An Unexpected Pleasure: Vintage Wind Song by Prince Matchabelli (1952)
I had a rather humbling experience recently. Someone I know in the perfume community decided to put some of his extensive collection up for auction on eBay. I was a complete neophyte, never having used eBay, since I was wary of scammers and buying from “stores” that may or not be on the level. However, knowing what his collection was like I signed up and eagerly went to his page to place a bid. Surely there was something in that stash I could afford, right? Why, look at that, something I love under 20 bucks, and bidding is slow, I might score it for under 30, let me just – hey! Who outbid me by twice as much with only three seconds to go? Rinse and repeat a few more times with several more bottles, and pretty soon I knew I could not run with the big dogs. The blood was in the water and the sharks were circling. The scents were all of quite recent origin and from prestige niche houses, what was I thinking? Now I realize it was a blessing in disguise, because once I was done licking my wounds I thought I might as well look around and see what else was on there from other sellers. I had a list of things I had been meaning to look for anyway, and they were not all that much in demand as far as I knew. I vowed to do business only with sellers that had a long history and high approval ratings, and off I went.
A few months ago I had read a delicious description of vintage Wind Song, the classic drugstore standard from Prince Matchabelli, and how it compared to the current version. It stuck in my mind, because Wind Song came out only a few years before I was born –which meant that the “vintage” was my contemporary, and that’s what I would have smelled as a child in the cosmetics aisle of my beloved Woolworth’s store. I had only smelled the modern version a few times and found it wanting in the same way so many reformulated fragrances are; a bit sharp and also simple, though far better than many so-called designer fragrances that cost far more. I had never worn it when I was younger but I did find it pleasing and I liked it on other people, and I have to think that my early positive experience with it was in fact because it as the original. So I did a quick search and up it popped, the original juice in an adorable little glass crown-shaped bottle – for five bucks and a “Buy Now” option! Wow, could that be for real? It looked legitimate, as I had researched the bottles, and the new one is taller and more columnar. The first Matchabelli scents were color-coded by scent and bottled in the puffy glass crown containers (yes, the Prince really was a prince) and later versions were plastic but in the same style, until the switch to the current design. So I took the plunge and bought it. When it arrived it was a glass bottle, which was a good sign. I opened it up and noted that it had the original seal. It smelled very good and so familiar, and the funky little lunch counter and notions department of Woolworth’s floated into my mind. I loved that place, now long gone, so it was a pleasing association. (Prince Matchabelli is also associated in my mind with one of the funniest lines ever from The Sopranos, but that’s just me.)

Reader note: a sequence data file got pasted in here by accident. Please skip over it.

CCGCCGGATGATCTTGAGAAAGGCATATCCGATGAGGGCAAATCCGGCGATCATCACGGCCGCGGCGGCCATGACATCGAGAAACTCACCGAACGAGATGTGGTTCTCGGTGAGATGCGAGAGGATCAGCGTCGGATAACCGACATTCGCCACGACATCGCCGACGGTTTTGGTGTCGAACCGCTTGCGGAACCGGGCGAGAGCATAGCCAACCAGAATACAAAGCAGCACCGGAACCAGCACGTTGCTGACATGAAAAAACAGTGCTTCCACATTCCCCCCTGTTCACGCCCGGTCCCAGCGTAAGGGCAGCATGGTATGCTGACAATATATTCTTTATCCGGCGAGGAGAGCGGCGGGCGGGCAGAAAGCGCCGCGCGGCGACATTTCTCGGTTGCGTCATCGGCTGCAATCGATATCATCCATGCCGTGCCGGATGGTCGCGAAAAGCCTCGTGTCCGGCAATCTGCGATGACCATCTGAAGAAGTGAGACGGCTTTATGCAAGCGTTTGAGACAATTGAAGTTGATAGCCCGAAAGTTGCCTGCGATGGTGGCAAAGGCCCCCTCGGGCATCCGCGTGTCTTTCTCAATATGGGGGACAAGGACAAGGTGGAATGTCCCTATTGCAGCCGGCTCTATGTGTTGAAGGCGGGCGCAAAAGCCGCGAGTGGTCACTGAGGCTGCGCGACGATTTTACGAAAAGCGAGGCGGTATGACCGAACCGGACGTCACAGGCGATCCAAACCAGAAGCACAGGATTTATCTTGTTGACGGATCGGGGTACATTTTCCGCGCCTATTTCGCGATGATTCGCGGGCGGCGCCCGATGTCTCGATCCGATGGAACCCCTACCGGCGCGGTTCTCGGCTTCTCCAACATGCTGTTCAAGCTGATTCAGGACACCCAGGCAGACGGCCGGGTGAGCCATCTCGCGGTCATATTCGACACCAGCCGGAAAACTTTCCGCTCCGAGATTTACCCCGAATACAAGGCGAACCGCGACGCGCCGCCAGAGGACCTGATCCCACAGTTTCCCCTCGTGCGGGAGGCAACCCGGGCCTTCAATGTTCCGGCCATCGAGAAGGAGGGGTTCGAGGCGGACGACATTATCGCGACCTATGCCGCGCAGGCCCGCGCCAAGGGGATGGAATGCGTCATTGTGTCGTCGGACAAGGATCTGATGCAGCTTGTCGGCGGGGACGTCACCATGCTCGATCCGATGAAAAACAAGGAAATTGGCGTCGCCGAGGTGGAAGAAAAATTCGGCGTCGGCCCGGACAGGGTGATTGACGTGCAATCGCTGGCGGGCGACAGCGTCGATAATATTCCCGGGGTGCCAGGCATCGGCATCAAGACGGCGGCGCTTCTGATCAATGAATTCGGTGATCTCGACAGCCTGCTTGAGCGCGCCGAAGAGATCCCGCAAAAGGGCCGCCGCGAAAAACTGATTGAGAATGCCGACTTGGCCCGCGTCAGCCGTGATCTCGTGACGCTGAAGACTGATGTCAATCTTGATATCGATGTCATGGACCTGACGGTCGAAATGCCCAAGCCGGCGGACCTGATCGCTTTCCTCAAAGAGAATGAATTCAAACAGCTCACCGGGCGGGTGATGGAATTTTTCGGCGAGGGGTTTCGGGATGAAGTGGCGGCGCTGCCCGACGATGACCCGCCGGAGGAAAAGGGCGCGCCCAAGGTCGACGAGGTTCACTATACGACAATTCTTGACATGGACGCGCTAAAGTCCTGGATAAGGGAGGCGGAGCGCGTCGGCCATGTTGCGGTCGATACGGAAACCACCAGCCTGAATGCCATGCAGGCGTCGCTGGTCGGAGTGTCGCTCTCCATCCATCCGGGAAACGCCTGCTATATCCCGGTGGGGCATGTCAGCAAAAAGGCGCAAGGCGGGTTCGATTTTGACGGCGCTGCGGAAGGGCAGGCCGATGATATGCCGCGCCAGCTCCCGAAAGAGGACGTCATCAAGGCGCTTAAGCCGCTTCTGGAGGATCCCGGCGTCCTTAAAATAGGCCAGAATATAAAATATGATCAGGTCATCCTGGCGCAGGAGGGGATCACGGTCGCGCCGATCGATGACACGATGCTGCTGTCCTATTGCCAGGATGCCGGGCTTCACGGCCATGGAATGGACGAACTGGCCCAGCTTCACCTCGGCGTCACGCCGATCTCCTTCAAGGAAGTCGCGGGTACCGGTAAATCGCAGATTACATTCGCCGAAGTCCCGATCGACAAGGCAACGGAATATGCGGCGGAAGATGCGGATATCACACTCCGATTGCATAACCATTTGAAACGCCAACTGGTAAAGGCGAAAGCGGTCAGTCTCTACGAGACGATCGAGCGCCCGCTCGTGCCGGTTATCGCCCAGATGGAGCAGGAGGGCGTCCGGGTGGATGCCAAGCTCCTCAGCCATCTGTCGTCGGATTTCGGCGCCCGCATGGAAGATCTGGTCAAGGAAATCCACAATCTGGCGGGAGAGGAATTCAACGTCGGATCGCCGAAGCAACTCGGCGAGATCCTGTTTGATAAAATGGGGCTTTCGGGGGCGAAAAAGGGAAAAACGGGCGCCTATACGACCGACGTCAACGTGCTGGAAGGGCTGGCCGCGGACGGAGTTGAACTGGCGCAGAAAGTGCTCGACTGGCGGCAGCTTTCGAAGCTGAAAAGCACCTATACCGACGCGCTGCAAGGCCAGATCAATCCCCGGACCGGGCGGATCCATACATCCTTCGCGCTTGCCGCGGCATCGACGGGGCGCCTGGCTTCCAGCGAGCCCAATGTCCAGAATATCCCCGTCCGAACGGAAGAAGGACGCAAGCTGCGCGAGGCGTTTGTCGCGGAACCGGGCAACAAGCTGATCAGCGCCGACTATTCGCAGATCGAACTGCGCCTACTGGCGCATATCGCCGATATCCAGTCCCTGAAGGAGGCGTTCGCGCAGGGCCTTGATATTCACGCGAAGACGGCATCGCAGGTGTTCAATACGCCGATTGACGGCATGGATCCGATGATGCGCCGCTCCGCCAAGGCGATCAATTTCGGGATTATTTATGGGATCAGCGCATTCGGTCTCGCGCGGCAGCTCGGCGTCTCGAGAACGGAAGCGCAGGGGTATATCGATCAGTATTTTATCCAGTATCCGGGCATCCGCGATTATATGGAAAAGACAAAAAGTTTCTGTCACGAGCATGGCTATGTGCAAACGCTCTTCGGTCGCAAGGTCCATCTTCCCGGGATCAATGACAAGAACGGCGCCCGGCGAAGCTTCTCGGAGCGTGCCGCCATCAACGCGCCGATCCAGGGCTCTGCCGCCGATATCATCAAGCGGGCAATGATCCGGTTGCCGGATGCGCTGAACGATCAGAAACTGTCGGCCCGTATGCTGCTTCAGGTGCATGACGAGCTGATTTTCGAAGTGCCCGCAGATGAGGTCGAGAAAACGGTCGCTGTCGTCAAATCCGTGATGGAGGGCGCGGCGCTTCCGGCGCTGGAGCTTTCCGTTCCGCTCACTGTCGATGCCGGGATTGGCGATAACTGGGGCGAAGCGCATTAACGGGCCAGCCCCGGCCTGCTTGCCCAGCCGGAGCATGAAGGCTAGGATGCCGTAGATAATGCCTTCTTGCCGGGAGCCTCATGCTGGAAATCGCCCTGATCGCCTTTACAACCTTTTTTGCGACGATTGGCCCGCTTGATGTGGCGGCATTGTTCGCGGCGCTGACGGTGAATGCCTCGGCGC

I splashed a generous amount on my arm and went about my day. It was a fresh, aldehydic and slightly soapy floral, so familiar yet not so, since so many years had passed. A hint of spicy carnation added interest at the opening, but over time it had softened, and the fragrance was very round and gentle. I had already put another, stronger perfume on earlier, so I did not expect it to assert itself very much, but it did indeed, catching my attention every so often, and it was lovely as it settled in. Hours later, when I went to bed, I laid my head on my arm and –wow, what was that? A radiant accord of neroli and mandarin had fused with my skin and was glowing with the burnished depth of amber and sandalwood. I could hardly believe that the innocent little ingénue I had applied earlier in the day had turned into a temptress by night. The more I smelled it the more enamored I was. Another application with no competition confirmed its qualities.
Many years ago a very dear friend who wore nothing but Wind Song told me that she had thought of trying another perfume, but her husband would not hear of it – he was crazy about Wind Song and bought her a new bottle every year. At the time I thought maybe she should branch out anyway, just to try something else, but after my revelation I know exactly why he loved her in Wind Song. It’s just like the slogan goes: “I can’t seem to forget you” – a truly romantic fragrance.
From Fragrantica, the composition is as follows: Top notes are coriander, orange leaf, mandarin orange, tarragon, neroli, bergamot and lemon; heart notes are cloves, carnation, orris root, jasmine, ylang-ylang, rose and Brazilian rosewood; base notes are sandalwood, amber, musk, benzoin, vetiver and cedar. The newer formula is much sharper on top than mine, but I don’t know how much of that is the natural breakdown of the top notes and what can be attributed to a reformulation. However, most of these notes are easily discernible in the vintage, so it has probably not been bowdlerized as much as some older scents have when they are reworked. It’s the wonderful drydown that really sets it apart; I had no idea what a beautiful symphony of orange essence this perfume was. I will wear it with pride, right alongside the pricier perfumes in my collection. It has earned its place.
Image credit: 1959 Wind Song ad via shopstyle.com. This bottle looks very much like mine, isn’t it adorable?